Victorian Embroidered Centerpieces – No other piece of embroidery brings to mind “Victorian” than these. Victorian women loved them, not only because they dressed up their tables so beautifully, but it was also a perfect place to show off their handiwork.
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It was with these pieces that women allowed their imagination to take over. The shapes of the center-pieces
could be made to suit the pattern they had chosen or designed – round,
square, rectangle – it didn’t matter. All were quite acceptable as long
as they were embroidered with care and taste. Most often, linen was the
fabric of choice. The size depended totally on the embroiderer although a
size around 20 x 24 inches was standard.
The best finish for the edge of this type of table piece had been learned through years of experience. Although fringe looked pretty when the item was new, repeated washings made the fringe tangle and frizz. Most Victorian ladies used the hemstitched hem or cut work edge. Once the edging was completed, the interesting part of making the embroidered table piece began.
It is here the embroiderer would take great pains to ensure that the colors used were quite acceptable and were stitched well. Since this piece was seen by almost everyone, no Victorian lady would allow anything but her best stitching used here. Beginners usually made their first centerpiece using a lighter, sketch pattern relying heavily on the Outline stitch. Lattice designs sprinkled with dainty flowers here and there were always appropriate. It was here that the new embroiderer would learn the craft of selecting and using several shades of the same color, using shading and not geometrical precision, in making a delightfully embroidered piece.
Victorian women were often reminded by the “experts” not to go overboard with the use of colors. Subtle colors were considered daintier and more appropriate to table linens. Prior to around the 1890’s, the only acceptable color used for table linens was white. Although color now was used, using bright colors was considered distasteful and gaudy.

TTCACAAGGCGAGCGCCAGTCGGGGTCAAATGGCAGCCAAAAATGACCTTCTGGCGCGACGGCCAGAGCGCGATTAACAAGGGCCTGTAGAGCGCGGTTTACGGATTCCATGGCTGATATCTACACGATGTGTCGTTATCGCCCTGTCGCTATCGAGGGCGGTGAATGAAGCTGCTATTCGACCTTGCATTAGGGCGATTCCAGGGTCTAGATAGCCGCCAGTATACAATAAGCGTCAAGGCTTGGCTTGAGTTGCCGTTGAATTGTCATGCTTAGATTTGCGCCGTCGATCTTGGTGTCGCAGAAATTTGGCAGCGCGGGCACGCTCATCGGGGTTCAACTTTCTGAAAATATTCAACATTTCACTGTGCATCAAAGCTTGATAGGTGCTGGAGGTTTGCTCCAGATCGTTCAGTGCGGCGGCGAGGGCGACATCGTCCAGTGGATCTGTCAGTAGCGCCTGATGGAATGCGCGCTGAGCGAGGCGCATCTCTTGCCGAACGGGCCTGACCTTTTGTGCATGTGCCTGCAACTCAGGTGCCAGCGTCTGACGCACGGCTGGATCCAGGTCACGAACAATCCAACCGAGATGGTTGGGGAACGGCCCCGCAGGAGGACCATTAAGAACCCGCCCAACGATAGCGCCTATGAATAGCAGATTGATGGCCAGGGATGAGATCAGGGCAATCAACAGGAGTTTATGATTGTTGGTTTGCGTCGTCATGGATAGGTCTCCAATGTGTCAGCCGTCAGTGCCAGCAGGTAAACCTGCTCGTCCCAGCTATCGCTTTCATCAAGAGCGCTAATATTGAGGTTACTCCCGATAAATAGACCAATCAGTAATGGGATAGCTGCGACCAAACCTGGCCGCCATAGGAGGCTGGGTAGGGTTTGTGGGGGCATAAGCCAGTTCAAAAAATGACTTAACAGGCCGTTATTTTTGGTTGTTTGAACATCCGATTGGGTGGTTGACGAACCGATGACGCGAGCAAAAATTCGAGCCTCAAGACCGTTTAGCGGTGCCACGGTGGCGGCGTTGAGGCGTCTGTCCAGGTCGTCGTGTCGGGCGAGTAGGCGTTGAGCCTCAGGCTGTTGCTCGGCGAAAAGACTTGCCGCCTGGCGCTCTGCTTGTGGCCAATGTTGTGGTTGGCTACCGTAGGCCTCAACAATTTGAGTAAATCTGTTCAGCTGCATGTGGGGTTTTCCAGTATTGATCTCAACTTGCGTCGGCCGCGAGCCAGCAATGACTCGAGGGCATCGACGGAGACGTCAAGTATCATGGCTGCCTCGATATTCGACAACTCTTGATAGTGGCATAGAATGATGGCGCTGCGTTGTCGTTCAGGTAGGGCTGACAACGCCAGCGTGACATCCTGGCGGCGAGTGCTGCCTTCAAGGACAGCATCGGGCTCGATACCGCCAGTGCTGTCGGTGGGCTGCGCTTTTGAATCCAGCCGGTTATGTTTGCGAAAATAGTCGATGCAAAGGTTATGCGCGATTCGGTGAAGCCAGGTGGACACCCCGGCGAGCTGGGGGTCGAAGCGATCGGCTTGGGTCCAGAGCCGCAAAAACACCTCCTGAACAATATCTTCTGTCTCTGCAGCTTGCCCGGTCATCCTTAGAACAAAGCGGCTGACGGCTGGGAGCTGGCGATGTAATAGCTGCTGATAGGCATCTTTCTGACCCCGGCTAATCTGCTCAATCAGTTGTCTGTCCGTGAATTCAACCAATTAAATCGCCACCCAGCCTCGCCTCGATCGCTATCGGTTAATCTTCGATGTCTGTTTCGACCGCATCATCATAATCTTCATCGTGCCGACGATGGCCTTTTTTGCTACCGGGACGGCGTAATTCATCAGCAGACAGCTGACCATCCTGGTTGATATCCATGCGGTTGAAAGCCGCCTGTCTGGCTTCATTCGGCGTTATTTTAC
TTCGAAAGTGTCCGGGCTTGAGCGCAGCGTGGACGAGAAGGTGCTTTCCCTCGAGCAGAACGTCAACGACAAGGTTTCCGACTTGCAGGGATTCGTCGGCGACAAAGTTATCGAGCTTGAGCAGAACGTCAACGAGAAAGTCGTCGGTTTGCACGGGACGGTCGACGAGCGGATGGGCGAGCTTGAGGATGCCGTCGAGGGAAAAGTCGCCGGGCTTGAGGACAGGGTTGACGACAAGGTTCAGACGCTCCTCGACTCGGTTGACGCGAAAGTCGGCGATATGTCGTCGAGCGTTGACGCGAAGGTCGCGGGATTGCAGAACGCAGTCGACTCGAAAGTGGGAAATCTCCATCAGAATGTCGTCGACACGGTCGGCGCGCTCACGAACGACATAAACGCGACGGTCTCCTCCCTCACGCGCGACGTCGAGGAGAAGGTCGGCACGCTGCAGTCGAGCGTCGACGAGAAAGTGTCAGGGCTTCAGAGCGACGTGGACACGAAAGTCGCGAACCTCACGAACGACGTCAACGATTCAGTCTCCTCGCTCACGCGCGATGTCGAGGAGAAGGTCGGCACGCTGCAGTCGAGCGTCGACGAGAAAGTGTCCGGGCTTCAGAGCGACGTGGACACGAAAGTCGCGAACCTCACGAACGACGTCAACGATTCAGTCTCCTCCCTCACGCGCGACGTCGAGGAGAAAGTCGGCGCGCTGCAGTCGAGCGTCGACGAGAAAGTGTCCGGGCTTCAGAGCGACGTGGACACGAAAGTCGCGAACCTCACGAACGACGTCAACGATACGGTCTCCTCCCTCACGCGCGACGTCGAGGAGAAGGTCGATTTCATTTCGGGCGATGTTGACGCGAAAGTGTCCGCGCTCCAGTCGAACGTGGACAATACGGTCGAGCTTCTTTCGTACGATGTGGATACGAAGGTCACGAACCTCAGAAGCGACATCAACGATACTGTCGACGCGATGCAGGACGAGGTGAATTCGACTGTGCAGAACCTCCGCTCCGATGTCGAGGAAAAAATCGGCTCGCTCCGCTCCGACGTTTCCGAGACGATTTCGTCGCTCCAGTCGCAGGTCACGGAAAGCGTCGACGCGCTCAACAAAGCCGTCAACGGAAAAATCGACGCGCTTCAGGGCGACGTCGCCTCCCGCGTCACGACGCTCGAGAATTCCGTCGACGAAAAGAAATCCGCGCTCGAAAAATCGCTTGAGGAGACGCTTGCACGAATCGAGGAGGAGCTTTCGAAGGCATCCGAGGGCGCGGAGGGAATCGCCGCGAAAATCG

If one did not choose to embroider with colored silks, one could use Honiton lace braids with great success. They were often arranged as single petals, circles and stars and appliquéd to the linen with white silk using the long and short stitch. The cloth was then cut away on the reverse side giving a beautiful cutwork appearance.
A Victorian lady with even just a small talent for sketching could make anything she wished into a centerpiece design. Many ladies found that, if necessary, they could turn their talent of embroidery into an income. What better way to supplement your household than by doing what you love?
Also see Embroidered Center-pieces.
The designs on the following pages were especially adapted to tray-cloths or centerpieces
but the line of demarcation is so vague between the two that the
purpose for which the embroidered piece was intended was only decided by
its size and often simply a matter of choice.
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